I still had no idea who was going to live and who was going to die. Or, more technically, get destroyed because you can’t technically kill a zombie since they’re already dead. Undead. Whatever. But in my initial draft, while they still attacked the fraternity and were driven off in a S.W.A.T. van, there was no rescue party and no question as to whether or not any of the characters lived happily ever after. It was dark and it was final.

Breathers Notes

  • The last sentence of the original draft was: “At least we won’t end up in a petting zoo.” The “If you’ve never…” phrase that was peppered throughout the novel became the last sentence after one of the members of my writers’ group said he was expecting the novel to end that way. I decided he was right.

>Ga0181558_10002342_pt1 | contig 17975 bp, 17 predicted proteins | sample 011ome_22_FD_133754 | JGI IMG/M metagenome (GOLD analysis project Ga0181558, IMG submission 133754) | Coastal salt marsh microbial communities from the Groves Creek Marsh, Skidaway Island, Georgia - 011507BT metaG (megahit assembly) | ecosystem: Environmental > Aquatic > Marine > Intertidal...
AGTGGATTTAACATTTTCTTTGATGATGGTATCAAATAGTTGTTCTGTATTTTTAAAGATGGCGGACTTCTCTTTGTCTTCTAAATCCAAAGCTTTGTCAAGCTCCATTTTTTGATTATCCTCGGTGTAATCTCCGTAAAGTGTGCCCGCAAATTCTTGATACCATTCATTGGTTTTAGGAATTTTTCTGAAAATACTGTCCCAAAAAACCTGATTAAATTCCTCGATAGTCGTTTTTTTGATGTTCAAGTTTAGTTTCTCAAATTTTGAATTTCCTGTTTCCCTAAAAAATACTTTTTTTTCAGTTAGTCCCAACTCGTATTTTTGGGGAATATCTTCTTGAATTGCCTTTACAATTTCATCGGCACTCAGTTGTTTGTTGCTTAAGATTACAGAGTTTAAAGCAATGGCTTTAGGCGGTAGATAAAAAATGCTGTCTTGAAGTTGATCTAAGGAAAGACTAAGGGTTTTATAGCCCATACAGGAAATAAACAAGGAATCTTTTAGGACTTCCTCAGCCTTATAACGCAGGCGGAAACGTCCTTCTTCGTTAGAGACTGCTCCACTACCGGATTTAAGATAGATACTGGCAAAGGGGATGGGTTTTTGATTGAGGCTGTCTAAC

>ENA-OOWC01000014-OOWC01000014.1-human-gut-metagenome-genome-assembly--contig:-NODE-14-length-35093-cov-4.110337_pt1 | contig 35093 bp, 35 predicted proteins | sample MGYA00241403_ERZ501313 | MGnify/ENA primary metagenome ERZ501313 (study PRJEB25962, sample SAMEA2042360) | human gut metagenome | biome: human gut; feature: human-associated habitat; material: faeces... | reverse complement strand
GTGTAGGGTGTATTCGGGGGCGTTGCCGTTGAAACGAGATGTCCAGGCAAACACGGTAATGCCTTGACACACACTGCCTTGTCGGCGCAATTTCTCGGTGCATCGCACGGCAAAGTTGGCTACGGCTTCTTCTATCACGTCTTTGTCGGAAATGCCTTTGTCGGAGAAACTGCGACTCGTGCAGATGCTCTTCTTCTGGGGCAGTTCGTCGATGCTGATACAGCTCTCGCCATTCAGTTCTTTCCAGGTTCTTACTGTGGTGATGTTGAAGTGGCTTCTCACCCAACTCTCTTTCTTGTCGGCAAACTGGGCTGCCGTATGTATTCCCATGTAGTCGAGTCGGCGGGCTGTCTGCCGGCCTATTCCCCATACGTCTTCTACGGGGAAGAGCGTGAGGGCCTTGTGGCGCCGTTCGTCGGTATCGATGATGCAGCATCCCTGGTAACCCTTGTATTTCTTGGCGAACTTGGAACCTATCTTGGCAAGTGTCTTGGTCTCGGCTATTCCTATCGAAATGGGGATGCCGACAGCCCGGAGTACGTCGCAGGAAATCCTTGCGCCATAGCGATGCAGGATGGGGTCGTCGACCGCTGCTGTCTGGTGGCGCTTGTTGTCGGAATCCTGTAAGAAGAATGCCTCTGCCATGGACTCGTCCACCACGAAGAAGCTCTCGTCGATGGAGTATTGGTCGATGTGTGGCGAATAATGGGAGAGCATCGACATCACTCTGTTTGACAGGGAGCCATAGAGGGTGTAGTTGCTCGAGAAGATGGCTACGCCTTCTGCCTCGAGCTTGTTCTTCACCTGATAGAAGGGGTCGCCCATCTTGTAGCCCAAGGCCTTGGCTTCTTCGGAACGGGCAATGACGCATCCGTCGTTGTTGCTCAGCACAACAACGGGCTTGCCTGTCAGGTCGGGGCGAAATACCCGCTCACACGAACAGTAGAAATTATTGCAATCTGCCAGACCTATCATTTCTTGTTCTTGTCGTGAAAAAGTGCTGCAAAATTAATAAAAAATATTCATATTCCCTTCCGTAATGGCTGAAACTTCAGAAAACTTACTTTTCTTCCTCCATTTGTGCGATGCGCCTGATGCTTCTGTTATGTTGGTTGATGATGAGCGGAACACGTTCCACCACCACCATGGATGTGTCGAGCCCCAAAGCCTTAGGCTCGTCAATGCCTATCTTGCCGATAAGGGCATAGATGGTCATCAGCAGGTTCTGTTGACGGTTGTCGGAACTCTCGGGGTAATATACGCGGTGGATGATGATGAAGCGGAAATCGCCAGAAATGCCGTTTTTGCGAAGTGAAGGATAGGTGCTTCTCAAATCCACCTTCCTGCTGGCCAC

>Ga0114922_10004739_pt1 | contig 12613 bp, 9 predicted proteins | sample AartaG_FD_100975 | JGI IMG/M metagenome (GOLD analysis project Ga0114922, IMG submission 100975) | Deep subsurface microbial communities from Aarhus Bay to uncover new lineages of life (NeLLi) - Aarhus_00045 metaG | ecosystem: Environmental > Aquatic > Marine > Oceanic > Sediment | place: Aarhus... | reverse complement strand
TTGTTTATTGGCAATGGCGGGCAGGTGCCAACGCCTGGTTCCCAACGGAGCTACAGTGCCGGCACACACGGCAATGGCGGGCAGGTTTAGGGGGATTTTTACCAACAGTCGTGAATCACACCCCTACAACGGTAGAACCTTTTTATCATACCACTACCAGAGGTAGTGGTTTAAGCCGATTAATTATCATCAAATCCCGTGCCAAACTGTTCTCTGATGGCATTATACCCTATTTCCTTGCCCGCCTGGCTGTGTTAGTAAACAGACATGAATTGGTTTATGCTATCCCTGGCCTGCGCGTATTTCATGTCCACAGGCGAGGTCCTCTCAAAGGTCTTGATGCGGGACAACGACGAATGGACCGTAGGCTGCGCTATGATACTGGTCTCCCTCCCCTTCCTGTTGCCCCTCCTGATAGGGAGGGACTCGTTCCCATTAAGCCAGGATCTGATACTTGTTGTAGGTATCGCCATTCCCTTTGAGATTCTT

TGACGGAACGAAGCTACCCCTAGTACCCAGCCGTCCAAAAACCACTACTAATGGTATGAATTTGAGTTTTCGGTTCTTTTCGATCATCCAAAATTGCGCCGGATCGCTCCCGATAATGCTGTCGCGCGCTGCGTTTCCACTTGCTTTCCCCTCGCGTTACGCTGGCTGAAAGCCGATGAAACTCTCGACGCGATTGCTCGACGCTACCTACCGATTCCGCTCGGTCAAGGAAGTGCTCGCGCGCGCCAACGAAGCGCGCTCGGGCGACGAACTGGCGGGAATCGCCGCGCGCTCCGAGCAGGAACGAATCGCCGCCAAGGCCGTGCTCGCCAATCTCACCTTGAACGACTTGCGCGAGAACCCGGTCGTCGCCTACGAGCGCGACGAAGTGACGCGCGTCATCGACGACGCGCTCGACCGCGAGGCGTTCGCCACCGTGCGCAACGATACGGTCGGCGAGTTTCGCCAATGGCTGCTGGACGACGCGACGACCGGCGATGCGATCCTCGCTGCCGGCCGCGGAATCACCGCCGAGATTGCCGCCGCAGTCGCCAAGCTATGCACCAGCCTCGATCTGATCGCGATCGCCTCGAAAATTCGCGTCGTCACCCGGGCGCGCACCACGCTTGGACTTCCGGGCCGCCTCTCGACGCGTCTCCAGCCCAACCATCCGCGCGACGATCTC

• The opening chapter was originally the first Undead Anonymous meeting. The existing opening chapter with Andy waking up in the kitchen was added in rewrites, as was the chapter with Andy protesting out in front of his home and writing his Congressman, along with the chapter where Andy visits Ray by himself and is inspired by Ray’s philosophy.
  • The original opening line to Breathers was: “My name is Andrew and I’m a survivor.”
  • Before the first query was sent off to an agent, I’d edited the entire novel three times, then four more times over the next 17 months as I submitted the novel to 82 different agents, all of whom passed. By the time the 83rd agent said yes, the novel had been through seven revisions.